The lovely staff of AP comes from a huge variety of backgrounds, ages and tastes, but the one thing we all have in common is that we LOVE music. And God knows, we could never agree on making a universal playlist that didn’t include something that would make one of us cringe at any time.
You’ve already seen our lists of what’s curled our toes this year as far as albums and songs and what we’re stoked for the rest of the year. Here we wax poetic (and otherwise) about the best shows we saw this year. As to be expected, some of us found it too difficult to pick only one. We’re willing to bet you couldn’t pick just one, either…
THE ACADEMY IS…
“I still remember the first time I saw the Academy Is… It was actually at a show in Cleveland that was sponsored by AP in probably 2005 or so. It was actually the first time I had ever even heard of the Academy Is…, and I just remember being so intrigued by what was happening on the stage in front of me. I felt exactly the same way a decade later when I saw them on their anniversary tour for Almost Here (only this time I knew all the words).”—RABAB AL-SHARIF, DIGITAL CONTENT EDITOR
THE USED '15 TOUR (SELF TITLED SET)
Lake Buena Vista, FL
“I cried. Lyrics that used to mean one thing to me were given an entirely new meaning because of this show. It was like one giant celebration of how everyone onstage and everyone in the crowd had made it out of some really dark times in their life. Really emotional performance by Bert McCraken, celebrating life and overcoming obstacles, having fun and spreading a positive message. Extremely nostalgic, as well.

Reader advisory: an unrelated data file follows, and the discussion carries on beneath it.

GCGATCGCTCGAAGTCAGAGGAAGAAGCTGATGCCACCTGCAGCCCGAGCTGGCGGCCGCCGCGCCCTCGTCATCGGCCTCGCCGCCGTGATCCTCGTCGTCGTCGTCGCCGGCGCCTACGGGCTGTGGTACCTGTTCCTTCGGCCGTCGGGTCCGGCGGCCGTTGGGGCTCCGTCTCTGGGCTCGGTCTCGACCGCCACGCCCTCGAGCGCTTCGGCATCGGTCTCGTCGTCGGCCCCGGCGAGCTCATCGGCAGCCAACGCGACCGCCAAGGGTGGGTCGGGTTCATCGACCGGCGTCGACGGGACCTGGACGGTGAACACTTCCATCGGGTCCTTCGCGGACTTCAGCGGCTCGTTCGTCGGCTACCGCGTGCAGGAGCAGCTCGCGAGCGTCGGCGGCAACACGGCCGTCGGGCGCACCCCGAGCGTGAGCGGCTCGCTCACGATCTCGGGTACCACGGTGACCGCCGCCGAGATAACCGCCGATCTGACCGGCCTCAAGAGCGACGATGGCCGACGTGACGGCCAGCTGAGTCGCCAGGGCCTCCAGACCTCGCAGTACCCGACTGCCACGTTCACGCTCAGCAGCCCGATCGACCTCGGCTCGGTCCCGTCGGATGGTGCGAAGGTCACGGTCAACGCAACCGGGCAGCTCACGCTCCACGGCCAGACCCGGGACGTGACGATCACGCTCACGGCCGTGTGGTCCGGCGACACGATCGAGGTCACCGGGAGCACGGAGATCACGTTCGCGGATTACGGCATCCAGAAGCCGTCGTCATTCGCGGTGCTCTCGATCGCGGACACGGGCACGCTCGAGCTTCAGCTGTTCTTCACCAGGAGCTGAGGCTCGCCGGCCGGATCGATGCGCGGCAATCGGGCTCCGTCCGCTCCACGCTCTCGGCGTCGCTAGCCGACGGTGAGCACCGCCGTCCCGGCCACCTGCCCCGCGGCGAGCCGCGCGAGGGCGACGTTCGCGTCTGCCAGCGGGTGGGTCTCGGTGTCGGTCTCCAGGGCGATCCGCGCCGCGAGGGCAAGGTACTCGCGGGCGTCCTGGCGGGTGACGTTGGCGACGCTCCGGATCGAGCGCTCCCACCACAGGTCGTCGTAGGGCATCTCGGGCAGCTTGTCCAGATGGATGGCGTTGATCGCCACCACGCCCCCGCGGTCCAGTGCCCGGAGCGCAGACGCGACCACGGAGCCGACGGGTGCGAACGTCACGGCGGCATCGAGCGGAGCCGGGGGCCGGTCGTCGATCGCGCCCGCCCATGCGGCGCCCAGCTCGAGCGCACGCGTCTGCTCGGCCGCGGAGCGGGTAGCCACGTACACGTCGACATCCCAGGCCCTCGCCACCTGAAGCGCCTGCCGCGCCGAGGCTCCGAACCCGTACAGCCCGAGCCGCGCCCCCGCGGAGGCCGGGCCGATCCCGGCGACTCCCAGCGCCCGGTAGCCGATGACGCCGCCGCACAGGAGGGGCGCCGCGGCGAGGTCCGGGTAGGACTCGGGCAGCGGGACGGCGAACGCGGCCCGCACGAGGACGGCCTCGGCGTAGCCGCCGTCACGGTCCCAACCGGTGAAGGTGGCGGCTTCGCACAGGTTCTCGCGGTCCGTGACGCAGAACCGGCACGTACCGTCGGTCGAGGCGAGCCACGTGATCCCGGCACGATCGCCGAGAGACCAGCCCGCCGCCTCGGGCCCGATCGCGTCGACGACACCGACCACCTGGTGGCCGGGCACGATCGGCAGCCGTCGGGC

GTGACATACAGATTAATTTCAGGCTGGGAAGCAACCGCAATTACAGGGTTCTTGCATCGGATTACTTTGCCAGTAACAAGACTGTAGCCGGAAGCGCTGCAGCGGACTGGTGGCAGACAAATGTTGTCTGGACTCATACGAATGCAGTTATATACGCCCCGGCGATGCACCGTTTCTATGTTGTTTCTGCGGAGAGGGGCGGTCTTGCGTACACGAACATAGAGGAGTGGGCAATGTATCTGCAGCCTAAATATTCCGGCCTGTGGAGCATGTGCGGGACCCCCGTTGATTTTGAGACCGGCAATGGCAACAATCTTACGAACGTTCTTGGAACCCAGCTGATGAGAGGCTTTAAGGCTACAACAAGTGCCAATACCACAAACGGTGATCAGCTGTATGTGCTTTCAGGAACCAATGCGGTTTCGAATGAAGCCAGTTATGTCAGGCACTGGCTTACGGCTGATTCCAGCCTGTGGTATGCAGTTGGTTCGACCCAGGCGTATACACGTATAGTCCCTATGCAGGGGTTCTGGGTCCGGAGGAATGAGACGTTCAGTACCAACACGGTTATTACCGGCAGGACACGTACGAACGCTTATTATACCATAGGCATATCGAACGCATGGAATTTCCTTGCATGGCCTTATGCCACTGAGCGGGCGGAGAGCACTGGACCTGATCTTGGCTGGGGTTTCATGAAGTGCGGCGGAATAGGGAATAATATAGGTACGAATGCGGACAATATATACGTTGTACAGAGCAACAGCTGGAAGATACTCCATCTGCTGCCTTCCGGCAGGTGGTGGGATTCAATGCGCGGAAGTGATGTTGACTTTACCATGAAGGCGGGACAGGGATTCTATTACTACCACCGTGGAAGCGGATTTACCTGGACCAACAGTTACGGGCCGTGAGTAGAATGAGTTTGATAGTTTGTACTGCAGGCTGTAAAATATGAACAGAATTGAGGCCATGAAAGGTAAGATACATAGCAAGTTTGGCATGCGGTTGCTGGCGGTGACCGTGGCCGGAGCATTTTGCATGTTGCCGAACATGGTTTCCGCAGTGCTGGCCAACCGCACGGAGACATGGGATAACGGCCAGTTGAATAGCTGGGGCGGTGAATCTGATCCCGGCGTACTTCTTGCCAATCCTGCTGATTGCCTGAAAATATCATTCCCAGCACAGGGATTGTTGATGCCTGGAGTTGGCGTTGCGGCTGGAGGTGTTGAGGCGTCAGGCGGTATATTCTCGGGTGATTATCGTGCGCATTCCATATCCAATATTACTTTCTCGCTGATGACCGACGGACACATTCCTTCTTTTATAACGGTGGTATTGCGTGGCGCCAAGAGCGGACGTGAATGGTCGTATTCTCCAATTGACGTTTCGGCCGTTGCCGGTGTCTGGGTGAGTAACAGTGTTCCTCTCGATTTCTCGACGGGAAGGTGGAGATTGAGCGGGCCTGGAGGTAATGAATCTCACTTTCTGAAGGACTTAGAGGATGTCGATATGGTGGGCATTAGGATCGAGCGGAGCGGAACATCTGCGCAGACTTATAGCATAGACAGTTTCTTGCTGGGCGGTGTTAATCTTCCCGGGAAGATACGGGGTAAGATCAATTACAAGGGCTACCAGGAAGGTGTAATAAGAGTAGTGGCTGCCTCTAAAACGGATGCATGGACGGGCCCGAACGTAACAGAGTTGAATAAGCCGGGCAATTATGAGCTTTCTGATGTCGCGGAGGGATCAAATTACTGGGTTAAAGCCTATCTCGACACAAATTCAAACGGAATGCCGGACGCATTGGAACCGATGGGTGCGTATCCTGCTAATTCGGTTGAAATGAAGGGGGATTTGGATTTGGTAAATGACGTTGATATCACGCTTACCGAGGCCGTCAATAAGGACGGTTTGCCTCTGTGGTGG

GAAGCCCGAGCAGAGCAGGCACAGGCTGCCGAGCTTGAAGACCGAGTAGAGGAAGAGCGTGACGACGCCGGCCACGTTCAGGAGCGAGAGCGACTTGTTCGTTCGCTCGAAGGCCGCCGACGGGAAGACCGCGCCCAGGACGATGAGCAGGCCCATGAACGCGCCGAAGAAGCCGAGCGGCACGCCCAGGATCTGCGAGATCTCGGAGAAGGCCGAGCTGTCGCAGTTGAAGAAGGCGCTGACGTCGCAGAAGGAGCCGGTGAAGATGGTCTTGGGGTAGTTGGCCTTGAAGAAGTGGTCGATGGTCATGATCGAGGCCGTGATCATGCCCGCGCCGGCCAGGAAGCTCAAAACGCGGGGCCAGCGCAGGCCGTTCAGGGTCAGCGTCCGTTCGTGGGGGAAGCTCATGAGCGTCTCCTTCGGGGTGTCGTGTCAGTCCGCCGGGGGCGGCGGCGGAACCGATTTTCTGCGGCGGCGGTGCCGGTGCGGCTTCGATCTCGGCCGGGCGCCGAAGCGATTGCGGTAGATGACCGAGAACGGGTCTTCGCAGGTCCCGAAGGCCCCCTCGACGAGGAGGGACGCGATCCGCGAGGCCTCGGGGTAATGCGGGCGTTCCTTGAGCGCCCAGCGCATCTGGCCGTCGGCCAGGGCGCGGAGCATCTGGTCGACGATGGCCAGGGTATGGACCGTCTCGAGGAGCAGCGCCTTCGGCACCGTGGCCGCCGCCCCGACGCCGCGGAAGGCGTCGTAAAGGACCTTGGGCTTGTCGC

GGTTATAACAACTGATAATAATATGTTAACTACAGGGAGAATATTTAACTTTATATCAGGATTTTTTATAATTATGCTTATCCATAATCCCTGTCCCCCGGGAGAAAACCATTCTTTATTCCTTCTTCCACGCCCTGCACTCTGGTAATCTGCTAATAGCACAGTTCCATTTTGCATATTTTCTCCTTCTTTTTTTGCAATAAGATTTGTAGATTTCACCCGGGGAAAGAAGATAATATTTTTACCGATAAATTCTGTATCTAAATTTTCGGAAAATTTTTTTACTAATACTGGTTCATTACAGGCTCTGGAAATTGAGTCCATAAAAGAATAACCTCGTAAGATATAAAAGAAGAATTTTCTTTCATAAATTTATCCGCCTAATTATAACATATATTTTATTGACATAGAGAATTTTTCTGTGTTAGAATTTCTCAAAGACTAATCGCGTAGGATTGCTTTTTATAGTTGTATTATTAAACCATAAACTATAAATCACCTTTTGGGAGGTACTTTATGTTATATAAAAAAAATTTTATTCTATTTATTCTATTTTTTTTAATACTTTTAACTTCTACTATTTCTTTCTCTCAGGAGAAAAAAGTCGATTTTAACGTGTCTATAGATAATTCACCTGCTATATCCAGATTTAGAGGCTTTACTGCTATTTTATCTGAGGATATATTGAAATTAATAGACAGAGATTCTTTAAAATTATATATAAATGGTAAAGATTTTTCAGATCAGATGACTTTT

BEING AS AN OCEAN w/ CAPSIZE, LISTENER, MOVEMENTS
It was in a dirty little hole in the wall venue in downtown Orlando with a super-packed crowd. Being As An Ocean are always killer live with their high-energy, engaging, positive message. Joel Quartuccio always gets in the pit with fans or trust-falls into the crowd from the upper levels of the room. He also gave a badass speech about our scene.”—CHRISTIN APPLEGATE, MARKETING INTERN
NECK DEEP/STATE CHAMPS
New York, NY
“Having a newborn baby, it’s been hard sneaking out to shows these past few months, but the one show I am very glad I got to see was the Neck Deep and State Champs show at Webster Hall in New York City a few months back. The energy and excitement in the room was on another level and it had everyone rocking out and signing along. Plus, I got to have an in-depth discussion about WWE wrestling with the Neck Deep guys. Excited to see them again at the APMAs!” —JOSH BERNSTEIN, VP OF SALES & PARTNERSHIPS
“I caught Pinegrove at a house-turned-venue show in the sticks of Worcester, MA. There were probably 100 people there, but we had no idea it would be so small, so we got there crazy early and accidentally ended up right up front. I remember every opening act that night (Mal Devisa, Judy Chong, Emperor X) completely blew my mind, even though I'd never heard of any of them before. I was standing there with my mouth open for half the show. Not an exaggeration. And of course, Pinegrove put on a stunning show in every iteration, whether it's a full band or Evan Stephens Hall solo. I'm not surprised they've basically doubled in popularity since I saw them only a few months ago. Can't wait to brag that I saw them with less than 100 people when they're selling out even larger venues.
TWENTY ONE PILOTS